Emergency workers scan QR codes to access health information
QR codes are being used for more than just advertisements in Marin County, California. There, paramedics hope the stickers could help save lives in emergency situations.
Lifesquare, a Silicon Valley start-up, has partnered with two emergency response agencies in Marin County to run a year-long pilot program. Lifesquare wants residents to input personal information about their medications into its website, then place corresponding QR code stickers where emergency responders can scan them with an iPhone. The secure link from the sticker will then provide paramedics and firefighters with information they need during a medical response call.
Lifesquare said its first task will be to get people to sign up on the site because of privacy concerns.
"The way that we look at is that people already put their information into their driver's license, that's owned by the government, people put their information into credit card company's and that's owned by private corporations," said Ryan Chamberlain, director of public outreach at Lifesquare. "Here you own it, you put it into your own profile and nobody else touches it."
Here's a video of Lifesquare promoting the QR code stickers in Marin County:
Residents can sign themselves up by picking up Lifesquare stickers at a CVS pharmacy. Ideally, Marin County emergency medical responders could then respond to a call about someone feeling sick, scan a QR code on the patient's bike helmet, for example, and learn whether or not the patient has a drug allergy or what medications they are taking.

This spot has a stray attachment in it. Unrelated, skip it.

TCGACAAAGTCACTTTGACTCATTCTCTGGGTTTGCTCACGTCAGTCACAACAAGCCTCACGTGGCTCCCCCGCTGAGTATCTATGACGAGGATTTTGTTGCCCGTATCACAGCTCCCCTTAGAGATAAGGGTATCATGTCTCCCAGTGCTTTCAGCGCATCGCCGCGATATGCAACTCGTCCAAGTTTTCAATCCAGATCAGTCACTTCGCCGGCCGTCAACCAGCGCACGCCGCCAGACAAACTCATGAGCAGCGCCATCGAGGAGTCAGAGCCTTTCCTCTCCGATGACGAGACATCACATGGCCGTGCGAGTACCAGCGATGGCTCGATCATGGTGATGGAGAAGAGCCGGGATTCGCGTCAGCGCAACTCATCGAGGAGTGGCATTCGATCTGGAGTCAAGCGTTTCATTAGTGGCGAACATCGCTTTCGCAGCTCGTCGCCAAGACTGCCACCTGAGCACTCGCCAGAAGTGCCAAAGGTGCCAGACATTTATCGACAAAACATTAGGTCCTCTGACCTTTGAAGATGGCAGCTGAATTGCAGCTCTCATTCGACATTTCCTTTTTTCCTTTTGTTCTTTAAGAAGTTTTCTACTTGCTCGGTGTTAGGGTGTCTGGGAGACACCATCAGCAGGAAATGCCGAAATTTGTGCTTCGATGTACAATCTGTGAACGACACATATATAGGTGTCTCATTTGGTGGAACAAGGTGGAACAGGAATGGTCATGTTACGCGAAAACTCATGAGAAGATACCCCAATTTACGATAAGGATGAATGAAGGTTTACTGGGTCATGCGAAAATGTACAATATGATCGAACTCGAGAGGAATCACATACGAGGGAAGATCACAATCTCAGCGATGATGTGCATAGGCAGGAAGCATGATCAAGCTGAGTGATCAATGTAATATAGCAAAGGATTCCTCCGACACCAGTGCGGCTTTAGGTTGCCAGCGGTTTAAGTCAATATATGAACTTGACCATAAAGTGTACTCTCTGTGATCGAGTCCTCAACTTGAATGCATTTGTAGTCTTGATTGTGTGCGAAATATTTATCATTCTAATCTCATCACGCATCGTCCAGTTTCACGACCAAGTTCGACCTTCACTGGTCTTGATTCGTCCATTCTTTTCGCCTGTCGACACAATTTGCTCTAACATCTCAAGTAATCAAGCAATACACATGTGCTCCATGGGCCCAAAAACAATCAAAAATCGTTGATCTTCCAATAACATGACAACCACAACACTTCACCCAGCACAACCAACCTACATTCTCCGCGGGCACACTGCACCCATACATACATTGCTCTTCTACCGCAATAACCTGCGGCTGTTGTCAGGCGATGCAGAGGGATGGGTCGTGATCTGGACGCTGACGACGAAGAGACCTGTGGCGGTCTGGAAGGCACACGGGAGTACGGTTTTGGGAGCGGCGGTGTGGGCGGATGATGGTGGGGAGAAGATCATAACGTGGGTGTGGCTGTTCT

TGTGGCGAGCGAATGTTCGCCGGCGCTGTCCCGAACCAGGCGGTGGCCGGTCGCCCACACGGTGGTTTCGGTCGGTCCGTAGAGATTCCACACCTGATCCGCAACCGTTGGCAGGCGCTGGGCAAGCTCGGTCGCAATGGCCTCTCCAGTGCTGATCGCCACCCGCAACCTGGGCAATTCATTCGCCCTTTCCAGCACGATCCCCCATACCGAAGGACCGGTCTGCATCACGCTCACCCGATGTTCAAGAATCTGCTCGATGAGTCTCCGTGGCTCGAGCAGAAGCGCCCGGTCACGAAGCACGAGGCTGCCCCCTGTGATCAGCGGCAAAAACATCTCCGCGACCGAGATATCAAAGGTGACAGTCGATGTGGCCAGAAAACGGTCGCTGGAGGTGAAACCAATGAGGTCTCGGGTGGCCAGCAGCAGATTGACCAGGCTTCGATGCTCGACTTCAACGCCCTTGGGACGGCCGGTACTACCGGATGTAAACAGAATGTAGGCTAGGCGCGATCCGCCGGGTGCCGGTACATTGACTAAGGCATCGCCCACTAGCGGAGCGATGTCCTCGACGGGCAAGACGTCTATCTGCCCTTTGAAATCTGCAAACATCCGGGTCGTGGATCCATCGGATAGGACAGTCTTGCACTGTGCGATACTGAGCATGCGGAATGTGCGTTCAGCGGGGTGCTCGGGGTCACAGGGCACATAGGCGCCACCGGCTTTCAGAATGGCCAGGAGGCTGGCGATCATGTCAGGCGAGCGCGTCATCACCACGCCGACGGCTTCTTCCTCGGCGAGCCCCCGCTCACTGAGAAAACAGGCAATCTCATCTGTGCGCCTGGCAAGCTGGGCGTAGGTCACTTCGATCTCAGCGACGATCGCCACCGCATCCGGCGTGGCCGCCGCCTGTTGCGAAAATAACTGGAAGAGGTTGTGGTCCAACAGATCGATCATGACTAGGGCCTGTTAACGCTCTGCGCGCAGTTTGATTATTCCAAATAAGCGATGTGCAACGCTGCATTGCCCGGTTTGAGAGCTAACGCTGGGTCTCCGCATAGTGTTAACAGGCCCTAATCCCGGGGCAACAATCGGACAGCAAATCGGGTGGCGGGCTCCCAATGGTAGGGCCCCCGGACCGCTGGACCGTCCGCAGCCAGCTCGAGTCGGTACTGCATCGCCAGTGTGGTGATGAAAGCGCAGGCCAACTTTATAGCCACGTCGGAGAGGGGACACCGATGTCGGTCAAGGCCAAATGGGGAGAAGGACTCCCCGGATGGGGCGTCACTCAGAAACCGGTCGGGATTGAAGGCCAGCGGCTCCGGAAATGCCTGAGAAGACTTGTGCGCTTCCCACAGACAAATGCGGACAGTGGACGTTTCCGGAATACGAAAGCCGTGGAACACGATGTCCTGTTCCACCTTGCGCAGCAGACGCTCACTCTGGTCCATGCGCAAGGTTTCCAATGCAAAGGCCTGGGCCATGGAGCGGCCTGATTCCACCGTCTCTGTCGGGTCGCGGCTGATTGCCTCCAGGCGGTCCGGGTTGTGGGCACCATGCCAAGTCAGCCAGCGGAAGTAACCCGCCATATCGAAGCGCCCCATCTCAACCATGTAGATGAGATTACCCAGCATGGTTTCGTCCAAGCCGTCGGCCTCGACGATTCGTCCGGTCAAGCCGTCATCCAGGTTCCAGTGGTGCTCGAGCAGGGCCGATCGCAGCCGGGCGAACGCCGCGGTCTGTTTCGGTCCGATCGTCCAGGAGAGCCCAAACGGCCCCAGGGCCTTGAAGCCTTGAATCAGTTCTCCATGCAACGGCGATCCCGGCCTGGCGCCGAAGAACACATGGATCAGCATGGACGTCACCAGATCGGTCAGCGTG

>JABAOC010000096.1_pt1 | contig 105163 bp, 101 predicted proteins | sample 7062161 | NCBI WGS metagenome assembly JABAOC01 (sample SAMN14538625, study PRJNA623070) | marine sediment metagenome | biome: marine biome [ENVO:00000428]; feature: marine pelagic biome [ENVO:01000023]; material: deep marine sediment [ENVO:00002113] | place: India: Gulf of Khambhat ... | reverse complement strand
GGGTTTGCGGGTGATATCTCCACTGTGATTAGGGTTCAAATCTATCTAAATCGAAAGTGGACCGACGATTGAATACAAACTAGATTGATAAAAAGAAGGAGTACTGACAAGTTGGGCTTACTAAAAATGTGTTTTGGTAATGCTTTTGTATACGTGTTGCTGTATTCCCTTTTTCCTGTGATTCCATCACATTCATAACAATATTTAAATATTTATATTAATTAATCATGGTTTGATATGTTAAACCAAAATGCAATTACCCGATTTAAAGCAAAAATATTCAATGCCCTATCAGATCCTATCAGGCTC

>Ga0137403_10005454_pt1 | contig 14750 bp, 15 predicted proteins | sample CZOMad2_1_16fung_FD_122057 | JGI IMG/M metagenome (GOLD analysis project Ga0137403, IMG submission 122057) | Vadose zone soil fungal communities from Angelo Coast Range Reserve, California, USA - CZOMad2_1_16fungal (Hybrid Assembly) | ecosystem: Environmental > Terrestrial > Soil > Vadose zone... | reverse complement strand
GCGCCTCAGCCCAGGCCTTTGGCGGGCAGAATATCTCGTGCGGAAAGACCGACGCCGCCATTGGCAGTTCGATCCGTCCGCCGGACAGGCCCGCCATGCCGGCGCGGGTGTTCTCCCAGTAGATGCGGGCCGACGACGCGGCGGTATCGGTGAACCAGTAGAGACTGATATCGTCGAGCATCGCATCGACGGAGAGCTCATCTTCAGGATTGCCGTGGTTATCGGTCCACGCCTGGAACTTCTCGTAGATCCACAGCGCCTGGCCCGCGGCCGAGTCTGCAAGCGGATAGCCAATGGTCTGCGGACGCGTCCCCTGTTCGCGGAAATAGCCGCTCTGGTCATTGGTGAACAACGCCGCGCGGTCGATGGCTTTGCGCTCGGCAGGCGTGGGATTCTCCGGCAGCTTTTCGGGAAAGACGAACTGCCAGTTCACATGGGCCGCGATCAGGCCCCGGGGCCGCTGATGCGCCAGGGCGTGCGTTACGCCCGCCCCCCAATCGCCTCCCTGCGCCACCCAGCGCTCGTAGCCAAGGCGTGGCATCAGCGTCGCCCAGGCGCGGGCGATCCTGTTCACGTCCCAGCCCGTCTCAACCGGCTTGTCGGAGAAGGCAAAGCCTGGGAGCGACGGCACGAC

"It could benefit so many folks," said Mike Giannini, Marin County Fire Department EMS Battalion Chief. "The consumer for the piece of mind, us for information at the scene, it's just a time-saving piece and beyond that it could do so much for health care at a much larger, grander scale if physicians embrace it."
Giannini said Lifesquare would improve on the idea he helped champion in Marin County about seven years ago, when the department started promoting "Vials of L.I.F.E," which were tubes people could place in their refrigerator with a list of medications they take inside. Paramedics in the county already know to check refrigerators for this information, but still must enter it by hand, then later enter the same information into a computer.
He believes Lifesquare will take the Vial of L.I.F.E. concept into the digital age. And besides, he said, people are not always home when they need an ambulance.
Emergency medical workers in Marin County will access the information with the roughly 50 iPhones Lifesquare bought for the county.
Lifesquare said other counties in the Bay area are interested in the concept, as well as a few others, but it is focusing on promoting the Marin County pilot right now.
To augment the digital information Lifesquare can capture, Giannini said the county plans to purchase a new electronic patient care record that is being designed to work with Lifesquare's software. That way, information gathered from stickers at patient's homes would not need to be re-entered.
"It will improve our operations from a time standpoint, making us that much more available for the next call," Giannini said.
The electronic system should be in place by the end of 2012.
Kerry Davis is a multimedia journalist for IDG News Service. Email her at firstname.lastname@example.org or find her on Twitter at mskerryd.